From offer to closing
When you find the home that’s right for you, your next step is to make an offer to purchase the home from the current owner. The owner can accept your offer, make changes to the offer and present you with a counter-offer, or reject the offer.
About the Offer to Purchase
The Offer to Purchase is a legally binding agreement between you and the person selling the house. It’s a good idea to have your lawyer review it with you before it is presented to the seller. It includes:
- Your name
- The seller’s name
- The address or legal description of the property
- The price you are prepared to pay for the home
- The items you expect to be included in the purchase price
- The amount of your cash deposit
- Your financing arrangements
- The closing date
- Specific terms or conditions that must be met as part of the purchase
- A time limit for meeting these conditions
Discuss the Offer to Purchase with your lawyer before you sign it. Remember, it becomes a legally binding agreement the moment it is accepted. If you decide to cancel an offer that has already been accepted, you could lose your deposit and the person selling the home could sue you for damages. If the seller does not accept your offer, your deposit will be returned.
When your offer is accepted
You’re in the home stretch, finalizing the details of your mortgage and closing the purchase of your new home. Now you need to call your mortgage specialist and send them the following info:
Processing the mortgage application
- A copy of the real estate listing
- A copy of the accepted Offer to Purchase
- Information on the source of your down payment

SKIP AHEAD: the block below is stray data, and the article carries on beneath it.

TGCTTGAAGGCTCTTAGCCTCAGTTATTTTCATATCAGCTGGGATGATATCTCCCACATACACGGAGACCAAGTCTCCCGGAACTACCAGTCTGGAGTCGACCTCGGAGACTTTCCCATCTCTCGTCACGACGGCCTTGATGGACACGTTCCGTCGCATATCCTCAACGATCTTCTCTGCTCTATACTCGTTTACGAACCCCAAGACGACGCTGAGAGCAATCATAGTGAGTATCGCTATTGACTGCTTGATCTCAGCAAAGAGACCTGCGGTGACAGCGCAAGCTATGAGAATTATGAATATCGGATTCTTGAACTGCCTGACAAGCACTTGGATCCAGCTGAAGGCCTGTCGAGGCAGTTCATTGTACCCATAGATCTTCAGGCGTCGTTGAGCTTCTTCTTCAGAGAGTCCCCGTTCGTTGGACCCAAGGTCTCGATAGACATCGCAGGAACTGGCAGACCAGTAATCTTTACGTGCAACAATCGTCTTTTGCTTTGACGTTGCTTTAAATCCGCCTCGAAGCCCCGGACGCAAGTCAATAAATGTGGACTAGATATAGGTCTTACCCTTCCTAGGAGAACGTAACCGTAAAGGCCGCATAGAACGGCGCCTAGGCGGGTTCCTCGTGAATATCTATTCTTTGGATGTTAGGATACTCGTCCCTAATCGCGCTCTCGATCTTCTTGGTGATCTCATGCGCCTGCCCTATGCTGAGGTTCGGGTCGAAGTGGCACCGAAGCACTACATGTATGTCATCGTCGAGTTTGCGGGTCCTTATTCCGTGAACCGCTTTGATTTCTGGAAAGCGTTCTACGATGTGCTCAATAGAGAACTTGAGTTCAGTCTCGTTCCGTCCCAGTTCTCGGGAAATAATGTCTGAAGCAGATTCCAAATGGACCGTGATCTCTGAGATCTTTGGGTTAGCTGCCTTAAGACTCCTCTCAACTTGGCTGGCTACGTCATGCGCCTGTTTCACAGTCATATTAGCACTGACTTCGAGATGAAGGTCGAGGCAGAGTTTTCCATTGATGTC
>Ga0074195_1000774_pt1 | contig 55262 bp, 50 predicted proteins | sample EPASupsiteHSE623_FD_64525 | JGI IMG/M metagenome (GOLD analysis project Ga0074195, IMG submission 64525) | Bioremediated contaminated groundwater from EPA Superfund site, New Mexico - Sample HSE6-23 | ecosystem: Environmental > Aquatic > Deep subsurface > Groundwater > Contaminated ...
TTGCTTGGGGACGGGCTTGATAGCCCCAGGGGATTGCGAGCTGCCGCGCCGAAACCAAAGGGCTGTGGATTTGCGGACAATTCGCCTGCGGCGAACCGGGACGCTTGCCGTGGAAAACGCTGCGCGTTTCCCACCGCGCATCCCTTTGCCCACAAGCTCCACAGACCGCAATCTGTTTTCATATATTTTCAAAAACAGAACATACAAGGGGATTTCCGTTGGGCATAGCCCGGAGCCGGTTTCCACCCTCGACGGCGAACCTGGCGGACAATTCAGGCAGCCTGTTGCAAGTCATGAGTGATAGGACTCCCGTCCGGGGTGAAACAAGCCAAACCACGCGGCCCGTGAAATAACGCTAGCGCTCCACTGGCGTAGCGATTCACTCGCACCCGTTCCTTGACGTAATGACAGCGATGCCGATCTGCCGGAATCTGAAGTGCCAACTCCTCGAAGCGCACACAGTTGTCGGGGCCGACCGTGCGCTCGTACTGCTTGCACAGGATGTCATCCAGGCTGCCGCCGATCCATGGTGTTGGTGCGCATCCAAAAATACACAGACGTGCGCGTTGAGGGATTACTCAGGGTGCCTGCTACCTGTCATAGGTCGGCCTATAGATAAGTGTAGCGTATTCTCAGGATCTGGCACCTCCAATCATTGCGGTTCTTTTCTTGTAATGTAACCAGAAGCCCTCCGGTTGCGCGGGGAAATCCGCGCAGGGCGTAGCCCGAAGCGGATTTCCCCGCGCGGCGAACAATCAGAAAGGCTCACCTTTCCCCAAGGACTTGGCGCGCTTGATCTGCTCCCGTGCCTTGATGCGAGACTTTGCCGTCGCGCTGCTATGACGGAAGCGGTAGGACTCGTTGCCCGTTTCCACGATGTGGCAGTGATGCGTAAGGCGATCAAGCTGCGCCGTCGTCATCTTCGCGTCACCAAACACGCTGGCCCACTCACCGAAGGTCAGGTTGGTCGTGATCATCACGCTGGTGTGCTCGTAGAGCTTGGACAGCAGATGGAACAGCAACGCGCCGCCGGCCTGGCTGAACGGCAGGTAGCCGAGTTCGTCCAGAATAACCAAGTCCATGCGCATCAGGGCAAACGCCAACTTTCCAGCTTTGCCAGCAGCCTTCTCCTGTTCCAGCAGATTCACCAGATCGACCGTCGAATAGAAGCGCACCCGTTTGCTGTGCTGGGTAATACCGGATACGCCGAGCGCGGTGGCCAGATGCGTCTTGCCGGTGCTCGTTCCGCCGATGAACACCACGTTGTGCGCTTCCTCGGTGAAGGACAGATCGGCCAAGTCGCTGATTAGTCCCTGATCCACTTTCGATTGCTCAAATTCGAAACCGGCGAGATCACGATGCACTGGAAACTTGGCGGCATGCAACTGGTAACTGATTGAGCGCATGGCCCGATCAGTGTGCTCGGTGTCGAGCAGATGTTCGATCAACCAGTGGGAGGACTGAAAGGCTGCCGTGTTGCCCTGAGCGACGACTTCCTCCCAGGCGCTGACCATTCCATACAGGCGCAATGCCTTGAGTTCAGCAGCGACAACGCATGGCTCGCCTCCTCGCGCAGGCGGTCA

- Income verification if you are employed
- A letter from your employer verifying your place of employment and income, or T4s and Notice of Assessment, or T1 General Tax Return and Notice of Assessment
- Income verification if you are self-employed
- 3 years of Financial Statements and 3 years of Notice of Assessments, or 3 years of T1 General Tax Returns and 3 years of Notice of Assessments
Your mortgage specialist will want to verify the value of the property you are buying, your current financial picture and your credit history, so a property appraisal and credit report will be ordered.
If your down payment is less than 25%, your mortgage is considered "high ratio" and you must pay insurance premiums. You decide whether you want to pay the premium in cash or have your lender add it to your mortgage amount.
Be prepared to pay fees for the mortgage application, credit report and property appraisal.
Closing the purchase
Closing day is the day you become the official owner of your home. However, the closing process usually takes a few days.
Typically, you visit your lawyer’s office to review and sign documents relating to the mortgage, the property you are buying, the ownership of the property and the conditions of the purchase. Your lawyer will also ask you to bring a certified cheque to cover the closing costs and any other outstanding costs.
Once your mortgage and the deed for the property are officially recorded, you become the official owner of the property.